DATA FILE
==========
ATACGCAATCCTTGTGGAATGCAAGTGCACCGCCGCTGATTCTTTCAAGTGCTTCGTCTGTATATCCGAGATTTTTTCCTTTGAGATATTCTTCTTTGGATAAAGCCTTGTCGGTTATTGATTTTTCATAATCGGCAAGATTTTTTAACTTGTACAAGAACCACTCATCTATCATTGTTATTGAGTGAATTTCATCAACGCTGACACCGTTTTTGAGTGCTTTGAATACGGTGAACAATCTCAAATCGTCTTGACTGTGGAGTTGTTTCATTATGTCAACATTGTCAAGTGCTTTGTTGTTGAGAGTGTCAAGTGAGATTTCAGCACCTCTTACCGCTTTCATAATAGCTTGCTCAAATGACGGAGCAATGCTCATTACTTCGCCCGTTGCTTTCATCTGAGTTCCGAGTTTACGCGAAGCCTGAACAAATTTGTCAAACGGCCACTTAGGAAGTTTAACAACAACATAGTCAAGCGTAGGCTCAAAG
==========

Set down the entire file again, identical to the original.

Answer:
ATACGCAATCCTTGTGGAATGCAAGTGCACCGCCGCTGATTCTTTCAAGTGCTTCGTCTGTATATCCGAGATTTTTTCCTTTGAGATATTCTTCTTTGGATAAAGCCTTGTCGGTTATTGATTTTTCATAATCGGCAAGATTTTTTAACTTGTACAAGAACCACTCATCTATCATTGTTATTGAGTGAATTTCATCAACGCTGACACCGTTTTTGAGTGCTTTGAATACGGTGAACAATCTCAAATCGTCTTGACTGTGGAGTTGTTTCATTATGTCAACATTGTCAAGTGCTTTGTTGTTGAGAGTGTCAAGTGAGATTTCAGCACCTCTTACCGCTTTCATAATAGCTTGCTCAAATGACGGAGCAATGCTCATTACTTCGCCCGTTGCTTTCATCTGAGTTCCGAGTTTACGCGAAGCCTGAACAAATTTGTCAAACGGCCACTTAGGAAGTTTAACAACAACATAGTCAAGCGTAGGCTCAAAG